Biophotonic Scanner & ARMD


Published on

The revolutionary Biophotonic Scanner is an important new adjunct to the prevention of occurrence and progression of macular degeneration of the eye.

  • Be the first to comment

No Downloads
Total views
On SlideShare
From Embeds
Number of Embeds
Embeds 0
No embeds

No notes for slide

Biophotonic Scanner & ARMD

  1. 1. Extraordinary Science…Simplified The BioPhotonic Scanner in Clinical Practice
  2. 2. Antioxidants Vitamin C Vitamins * Enzymes * Minerals Coenzyme Q10 Manganese
  3. 3. Creation of Free Radicals
  4. 4. Antioxidants Neutralize Free Radicals
  5. 6. Raman Spectroscopy <ul><li>Absorption </li></ul><ul><li>Transmission </li></ul><ul><li>Scattering </li></ul><ul><ul><li>Elastic (Rayleigh Scattering) </li></ul></ul><ul><ul><li>Inelastic (Raman Effect) </li></ul></ul><ul><ul><ul><li>Stokes Radiation (loss of energy) </li></ul></ul></ul><ul><ul><ul><li>Anti-Stokes Radiation (gain of energy) </li></ul></ul></ul>When a Photon of Light Strikes An Object…
  6. 7. E Skin Carotenoids Measured all-trans-.beta.-carotene alpha.-carotene 7,7' dihydro-.beta.-carotene septapreno-.beta.-carotene lycopene phytoene phytofluene rhodoxanthin. astaxanthin canthaxanthin zeaxanthin , beta.-apo-8'-carotenal violaxanthin lutein
  7. 8. Each 1000 unit of a scan score represents .04 mcg of carotenoid per milliliter of blood. 10,000 - 19,000 20,000 - 29,000 30,000 - 39,000 40,000 - 49,000 50,000+ What’s Your Score ?
  8. 9. A Randomized, Placebo-Controlled, Clinical Trial of High-Dose Supplementation With Vitamins C and E, Beta Carotene, and Zinc for Age-Related Macular Degeneration and Vision Loss Design  The Age-Related Eye Disease Study, an 11-center double-masked clinical trial, enrolled participants in an AMD trial if they had extensive small drusen, intermediate drusen, large drusen, noncentral geographic atrophy, or pigment abnormalities in 1 or both eyes, or advanced AMD or vision loss due to AMD in 1 eye. At least 1 eye had best-corrected visual acuity of 20/32 or better. Participants were randomly assigned to receive daily oral tablets containing: (1) antioxidants (vitamin C, 500 mg; vitamin E, 400 IU; and beta carotene, 15 mg); (2) zinc, 80 mg, as zinc oxide and copper, 2 mg, as cupric oxide; (3) antioxidants plus zinc; or (4) placebo. Results  Average follow-up of the 3640 enrolled study participants, aged 55-80 years, was 6.3 years, with 2.4% lost to follow-up. Comparison with placebo demonstrated a statistically significant odds reduction for the development of advanced AMD with antioxidants plus zinc (odds ratio [OR], 0.72; 99% confidence interval [CI], 0.52-0.98). Participants with extensive small drusen, nonextensive intermediate size drusen, or pigment abnormalities had only a 1.3% 5-year probability of progression to advanced AMD. Odds reduction estimates increased when these 1063 participants were excluded (antioxidants plus zinc: OR, 0.66; 99% CI, 0.47-0.91; zinc: OR, 0.71; 99% CI, 0.52-0.99; antioxidants: OR, 0.76; 99% CI, 0.55-1.05). Both zinc and antioxidants plus zinc significantly reduced the odds of developing advanced AMD in this higher-risk group. The only statistically significant reduction in rates of at least moderate visual acuity loss occurred in persons assigned to receive antioxidants plus zinc (OR, 0.73; 99% CI, 0.54-0.99). No statistically significant serious adverse effect was associated with any of the formulations. Conclusions  Persons older than 55 years should have dilated eye examinations to determine their risk of developing advanced AMD. Those with extensive intermediate size drusen, at least 1 large drusen, noncentral geographic atrophy in 1 or both eyes, or advanced AMD or vision loss due to AMD in 1 eye, and without contraindications such as smoking, should consider taking a supplement of antioxidants plus zinc such as that used in this study. October, 2001;119:1417-1436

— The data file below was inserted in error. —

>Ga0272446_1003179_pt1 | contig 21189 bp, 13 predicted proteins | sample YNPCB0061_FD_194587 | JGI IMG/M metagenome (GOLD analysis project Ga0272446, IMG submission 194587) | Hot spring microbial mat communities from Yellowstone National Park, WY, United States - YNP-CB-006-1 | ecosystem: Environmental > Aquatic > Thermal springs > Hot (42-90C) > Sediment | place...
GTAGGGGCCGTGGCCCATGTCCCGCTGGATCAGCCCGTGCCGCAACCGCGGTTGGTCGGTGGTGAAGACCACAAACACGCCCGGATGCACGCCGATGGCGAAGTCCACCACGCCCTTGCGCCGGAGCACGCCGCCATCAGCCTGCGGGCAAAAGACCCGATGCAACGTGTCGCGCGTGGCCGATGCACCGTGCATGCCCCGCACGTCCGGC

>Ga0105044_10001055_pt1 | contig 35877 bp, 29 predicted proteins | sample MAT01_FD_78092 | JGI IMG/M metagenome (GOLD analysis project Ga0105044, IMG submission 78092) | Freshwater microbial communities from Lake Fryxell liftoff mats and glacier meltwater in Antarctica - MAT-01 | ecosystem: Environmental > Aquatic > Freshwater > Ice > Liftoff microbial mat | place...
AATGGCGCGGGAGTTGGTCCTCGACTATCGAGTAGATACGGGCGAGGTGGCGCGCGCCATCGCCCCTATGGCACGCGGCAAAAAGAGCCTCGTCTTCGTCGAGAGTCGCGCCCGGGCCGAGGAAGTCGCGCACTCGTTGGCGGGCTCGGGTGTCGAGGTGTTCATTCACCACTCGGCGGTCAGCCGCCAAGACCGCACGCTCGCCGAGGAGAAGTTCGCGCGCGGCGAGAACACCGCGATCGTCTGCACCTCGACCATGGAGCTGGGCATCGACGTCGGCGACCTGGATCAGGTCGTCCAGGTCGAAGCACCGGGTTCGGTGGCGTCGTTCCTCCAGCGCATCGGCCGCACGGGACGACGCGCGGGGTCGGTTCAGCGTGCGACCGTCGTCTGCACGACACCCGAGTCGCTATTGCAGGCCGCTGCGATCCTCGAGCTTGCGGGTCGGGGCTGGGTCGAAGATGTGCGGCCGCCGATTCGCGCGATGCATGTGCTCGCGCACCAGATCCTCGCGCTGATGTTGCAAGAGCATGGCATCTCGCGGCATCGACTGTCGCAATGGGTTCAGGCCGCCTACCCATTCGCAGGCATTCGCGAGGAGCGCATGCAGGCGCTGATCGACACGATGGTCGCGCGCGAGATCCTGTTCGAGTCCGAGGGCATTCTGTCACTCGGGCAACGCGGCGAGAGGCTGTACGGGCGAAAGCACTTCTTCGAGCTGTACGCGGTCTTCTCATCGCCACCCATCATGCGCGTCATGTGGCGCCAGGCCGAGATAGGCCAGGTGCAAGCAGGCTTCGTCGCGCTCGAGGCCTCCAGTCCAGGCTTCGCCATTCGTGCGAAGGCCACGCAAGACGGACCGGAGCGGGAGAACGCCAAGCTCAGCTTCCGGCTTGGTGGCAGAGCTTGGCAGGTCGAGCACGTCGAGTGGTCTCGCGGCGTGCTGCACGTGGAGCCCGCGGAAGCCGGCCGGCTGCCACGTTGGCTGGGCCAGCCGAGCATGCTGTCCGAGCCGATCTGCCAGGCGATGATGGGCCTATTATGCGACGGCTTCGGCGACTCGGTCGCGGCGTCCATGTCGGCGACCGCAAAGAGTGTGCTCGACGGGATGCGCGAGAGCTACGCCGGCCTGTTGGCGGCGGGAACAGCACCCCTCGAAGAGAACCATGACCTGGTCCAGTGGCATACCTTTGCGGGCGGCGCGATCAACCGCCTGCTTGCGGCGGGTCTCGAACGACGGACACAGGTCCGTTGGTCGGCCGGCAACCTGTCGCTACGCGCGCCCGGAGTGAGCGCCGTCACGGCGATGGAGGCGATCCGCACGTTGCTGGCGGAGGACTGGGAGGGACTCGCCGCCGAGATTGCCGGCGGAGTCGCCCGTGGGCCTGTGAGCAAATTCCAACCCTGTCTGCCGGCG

9. 10. New Nationwide Study Will Evaluate Effect of Antioxidants and Fish Oil on the Progression of Age-Related Macular Degeneration (AMD) This new study, called the Age-Related Eye Disease Study 2 (AREDS2), will build upon results from the earlier Age-Related Eye Disease Study (AREDS). It will involve 4,000 participants with age-related macular degeneration who will be evaluated at over 100 clinical centers. AREDS2 will refine the findings of the original study by adding lutein and zeaxanthin (plant-derived yellow pigments that accumulate in the macula, the small area responsible for central vision near the center of the retina) and the omega-3 fatty acids DHA and EPA (derived from fish oils) to the study formulation. The main study objective is to determine if these nutrients will decrease a person's risk of progression to advanced AMD, which often leads to vision loss. Study begins 2008